Local Government in New Zealand consists of 78 local, regional and unitary councils.
The elected members of these councils are chosen every three years by voters in their communities to represent them. The elected members employ a Chief Executive to run the everyday business of the council. The Chief Executive employs all other council managers and staff.
Councils typically meet monthly and base their decision-making on the preferences of their communities, the commitments of previous councils, central government requirements and the policy platforms they were voted in on.
Like central government, local government draws its legitimacy from Parliament and operates on the basis of an electoral mandate provided by citizens.
The local government sector consists of:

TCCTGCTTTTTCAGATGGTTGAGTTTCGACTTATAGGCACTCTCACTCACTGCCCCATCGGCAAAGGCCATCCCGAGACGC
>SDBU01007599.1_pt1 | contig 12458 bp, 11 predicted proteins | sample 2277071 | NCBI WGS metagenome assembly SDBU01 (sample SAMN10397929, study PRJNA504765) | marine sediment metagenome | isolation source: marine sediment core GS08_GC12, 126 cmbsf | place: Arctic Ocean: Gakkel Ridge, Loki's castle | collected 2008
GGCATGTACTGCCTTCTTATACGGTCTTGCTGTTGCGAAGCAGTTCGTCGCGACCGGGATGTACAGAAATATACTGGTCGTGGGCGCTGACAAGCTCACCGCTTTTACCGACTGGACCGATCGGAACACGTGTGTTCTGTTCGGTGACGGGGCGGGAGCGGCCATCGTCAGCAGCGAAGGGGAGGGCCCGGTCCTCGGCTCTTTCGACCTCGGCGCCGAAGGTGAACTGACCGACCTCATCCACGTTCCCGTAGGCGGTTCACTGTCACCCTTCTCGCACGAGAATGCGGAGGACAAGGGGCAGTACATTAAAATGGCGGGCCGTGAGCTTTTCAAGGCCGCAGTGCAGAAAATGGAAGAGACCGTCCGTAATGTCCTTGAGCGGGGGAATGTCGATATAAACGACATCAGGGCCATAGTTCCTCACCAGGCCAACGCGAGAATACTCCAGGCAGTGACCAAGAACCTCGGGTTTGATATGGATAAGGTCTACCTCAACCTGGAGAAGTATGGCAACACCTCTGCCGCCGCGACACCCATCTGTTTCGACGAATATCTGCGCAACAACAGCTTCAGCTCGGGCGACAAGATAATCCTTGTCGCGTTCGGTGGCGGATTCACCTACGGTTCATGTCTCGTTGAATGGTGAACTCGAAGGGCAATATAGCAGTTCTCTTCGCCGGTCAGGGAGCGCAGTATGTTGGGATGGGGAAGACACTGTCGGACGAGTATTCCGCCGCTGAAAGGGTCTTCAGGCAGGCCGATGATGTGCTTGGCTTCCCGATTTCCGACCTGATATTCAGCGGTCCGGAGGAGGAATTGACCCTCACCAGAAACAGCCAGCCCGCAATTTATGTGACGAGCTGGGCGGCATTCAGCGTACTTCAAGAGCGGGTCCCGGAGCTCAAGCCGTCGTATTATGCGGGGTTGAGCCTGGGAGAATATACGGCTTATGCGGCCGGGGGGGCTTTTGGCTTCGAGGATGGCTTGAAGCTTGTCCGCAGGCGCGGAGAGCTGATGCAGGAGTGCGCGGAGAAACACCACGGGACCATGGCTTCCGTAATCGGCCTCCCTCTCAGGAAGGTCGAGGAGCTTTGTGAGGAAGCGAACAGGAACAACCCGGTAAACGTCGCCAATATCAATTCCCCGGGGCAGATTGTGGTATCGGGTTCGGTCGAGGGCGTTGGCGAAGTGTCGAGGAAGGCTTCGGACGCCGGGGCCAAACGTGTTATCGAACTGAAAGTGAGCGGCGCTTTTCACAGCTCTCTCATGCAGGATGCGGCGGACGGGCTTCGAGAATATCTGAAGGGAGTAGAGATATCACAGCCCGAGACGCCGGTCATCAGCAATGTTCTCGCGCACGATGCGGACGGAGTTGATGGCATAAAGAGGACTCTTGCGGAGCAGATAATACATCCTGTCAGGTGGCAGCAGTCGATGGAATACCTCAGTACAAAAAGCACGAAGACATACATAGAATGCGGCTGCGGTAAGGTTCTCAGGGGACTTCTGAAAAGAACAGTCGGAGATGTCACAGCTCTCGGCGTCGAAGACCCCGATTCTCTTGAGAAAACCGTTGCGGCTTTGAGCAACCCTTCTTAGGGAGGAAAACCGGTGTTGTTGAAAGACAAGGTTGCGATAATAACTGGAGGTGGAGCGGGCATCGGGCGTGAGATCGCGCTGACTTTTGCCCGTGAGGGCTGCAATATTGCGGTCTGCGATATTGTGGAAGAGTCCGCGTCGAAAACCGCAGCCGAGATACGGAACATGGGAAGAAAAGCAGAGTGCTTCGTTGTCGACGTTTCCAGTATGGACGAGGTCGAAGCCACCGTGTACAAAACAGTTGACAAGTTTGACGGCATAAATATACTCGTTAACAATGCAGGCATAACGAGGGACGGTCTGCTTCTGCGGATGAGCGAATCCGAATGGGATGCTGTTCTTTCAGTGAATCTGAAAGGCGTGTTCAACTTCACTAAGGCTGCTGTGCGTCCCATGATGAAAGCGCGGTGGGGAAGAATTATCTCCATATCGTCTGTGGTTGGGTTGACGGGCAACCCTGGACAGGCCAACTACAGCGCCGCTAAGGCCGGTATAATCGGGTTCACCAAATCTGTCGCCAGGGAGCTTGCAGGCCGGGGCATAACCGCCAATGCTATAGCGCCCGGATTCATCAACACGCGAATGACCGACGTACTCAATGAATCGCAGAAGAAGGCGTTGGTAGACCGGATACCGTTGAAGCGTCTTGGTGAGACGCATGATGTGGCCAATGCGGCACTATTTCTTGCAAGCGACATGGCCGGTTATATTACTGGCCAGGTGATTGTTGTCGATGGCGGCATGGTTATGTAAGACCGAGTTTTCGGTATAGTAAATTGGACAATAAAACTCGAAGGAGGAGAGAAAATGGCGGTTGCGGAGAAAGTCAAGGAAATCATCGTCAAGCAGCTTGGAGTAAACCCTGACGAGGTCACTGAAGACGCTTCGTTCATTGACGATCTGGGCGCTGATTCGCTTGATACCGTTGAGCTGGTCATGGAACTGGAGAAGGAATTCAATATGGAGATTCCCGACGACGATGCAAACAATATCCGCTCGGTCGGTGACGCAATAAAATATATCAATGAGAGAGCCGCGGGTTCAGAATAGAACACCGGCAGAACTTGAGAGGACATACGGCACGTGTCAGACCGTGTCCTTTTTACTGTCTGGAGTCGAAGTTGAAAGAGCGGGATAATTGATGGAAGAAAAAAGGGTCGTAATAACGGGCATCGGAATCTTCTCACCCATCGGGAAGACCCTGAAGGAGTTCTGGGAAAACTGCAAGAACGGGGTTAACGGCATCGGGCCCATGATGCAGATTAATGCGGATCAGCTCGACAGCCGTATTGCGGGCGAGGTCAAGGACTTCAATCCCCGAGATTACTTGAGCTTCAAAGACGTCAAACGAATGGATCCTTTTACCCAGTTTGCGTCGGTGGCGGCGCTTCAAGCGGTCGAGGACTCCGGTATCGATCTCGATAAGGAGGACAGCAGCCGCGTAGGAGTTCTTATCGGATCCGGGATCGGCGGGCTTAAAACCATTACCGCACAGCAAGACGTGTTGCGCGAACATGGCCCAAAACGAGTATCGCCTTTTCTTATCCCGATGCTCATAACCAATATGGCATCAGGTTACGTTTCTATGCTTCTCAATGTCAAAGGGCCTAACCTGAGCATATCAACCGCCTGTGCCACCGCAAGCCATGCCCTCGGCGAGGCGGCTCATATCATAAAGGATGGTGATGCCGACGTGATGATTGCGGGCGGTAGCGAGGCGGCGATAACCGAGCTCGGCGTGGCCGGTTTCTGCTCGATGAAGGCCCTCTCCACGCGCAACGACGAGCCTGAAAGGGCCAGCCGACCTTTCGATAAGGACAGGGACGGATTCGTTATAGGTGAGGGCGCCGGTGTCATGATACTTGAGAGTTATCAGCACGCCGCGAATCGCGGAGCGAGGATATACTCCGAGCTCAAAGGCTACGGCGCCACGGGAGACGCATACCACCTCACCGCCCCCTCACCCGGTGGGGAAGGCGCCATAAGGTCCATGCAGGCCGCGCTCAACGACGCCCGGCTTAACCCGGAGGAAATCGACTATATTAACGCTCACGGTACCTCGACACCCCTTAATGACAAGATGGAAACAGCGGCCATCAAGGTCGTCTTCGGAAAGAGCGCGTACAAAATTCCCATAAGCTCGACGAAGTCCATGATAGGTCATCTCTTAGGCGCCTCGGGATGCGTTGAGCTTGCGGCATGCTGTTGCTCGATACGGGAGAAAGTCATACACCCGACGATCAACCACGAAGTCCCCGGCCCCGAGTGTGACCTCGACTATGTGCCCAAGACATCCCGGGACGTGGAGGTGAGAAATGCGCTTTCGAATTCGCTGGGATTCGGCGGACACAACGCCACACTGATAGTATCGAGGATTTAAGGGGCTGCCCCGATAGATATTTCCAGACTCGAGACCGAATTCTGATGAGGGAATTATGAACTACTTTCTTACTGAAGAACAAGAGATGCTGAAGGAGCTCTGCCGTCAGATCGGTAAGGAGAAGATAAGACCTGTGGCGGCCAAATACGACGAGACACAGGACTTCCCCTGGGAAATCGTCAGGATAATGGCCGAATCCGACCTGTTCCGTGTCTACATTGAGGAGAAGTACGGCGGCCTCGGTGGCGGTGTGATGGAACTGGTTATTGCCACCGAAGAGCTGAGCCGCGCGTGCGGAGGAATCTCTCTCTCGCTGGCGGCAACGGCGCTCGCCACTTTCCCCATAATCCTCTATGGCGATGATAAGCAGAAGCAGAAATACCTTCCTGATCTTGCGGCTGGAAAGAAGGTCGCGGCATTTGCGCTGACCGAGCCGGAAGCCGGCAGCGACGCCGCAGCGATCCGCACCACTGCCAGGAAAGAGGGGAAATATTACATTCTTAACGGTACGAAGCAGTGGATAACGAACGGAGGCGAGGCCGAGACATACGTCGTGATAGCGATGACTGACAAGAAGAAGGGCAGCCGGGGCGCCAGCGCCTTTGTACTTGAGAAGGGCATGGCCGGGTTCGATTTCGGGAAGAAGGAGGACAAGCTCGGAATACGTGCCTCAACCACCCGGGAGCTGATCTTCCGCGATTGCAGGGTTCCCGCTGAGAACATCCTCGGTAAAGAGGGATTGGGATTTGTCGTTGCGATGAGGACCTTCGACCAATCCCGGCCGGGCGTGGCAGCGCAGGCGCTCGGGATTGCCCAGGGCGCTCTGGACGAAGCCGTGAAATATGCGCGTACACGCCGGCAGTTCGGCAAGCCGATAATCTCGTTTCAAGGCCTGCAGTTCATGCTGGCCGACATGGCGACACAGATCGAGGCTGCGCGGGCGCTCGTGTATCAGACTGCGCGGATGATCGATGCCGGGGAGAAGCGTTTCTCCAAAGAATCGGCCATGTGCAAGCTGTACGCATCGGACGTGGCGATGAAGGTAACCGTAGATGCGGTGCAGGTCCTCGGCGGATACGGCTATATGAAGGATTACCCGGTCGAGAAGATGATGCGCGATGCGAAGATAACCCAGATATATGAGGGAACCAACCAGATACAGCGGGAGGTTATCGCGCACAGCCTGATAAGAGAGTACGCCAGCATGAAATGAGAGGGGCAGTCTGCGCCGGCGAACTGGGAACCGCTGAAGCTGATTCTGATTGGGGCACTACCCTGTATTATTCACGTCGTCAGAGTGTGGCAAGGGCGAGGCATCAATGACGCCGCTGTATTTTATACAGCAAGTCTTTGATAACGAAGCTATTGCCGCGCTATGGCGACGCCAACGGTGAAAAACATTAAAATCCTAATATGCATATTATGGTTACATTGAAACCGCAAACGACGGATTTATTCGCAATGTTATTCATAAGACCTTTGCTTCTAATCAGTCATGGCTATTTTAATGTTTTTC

11 regional councils;
61 territorial authorities – 11 are city councils and 50 are district councils; and
Six unitary councils – which are territorial authorities with regional council responsibilities.
The key elected members roles are mayors, regional council chairs, councillors, local board and community board members.
The Mayors Taskforce for Jobs membership is made up of the councils that are led by a Mayor; the territorial and unitary councils.
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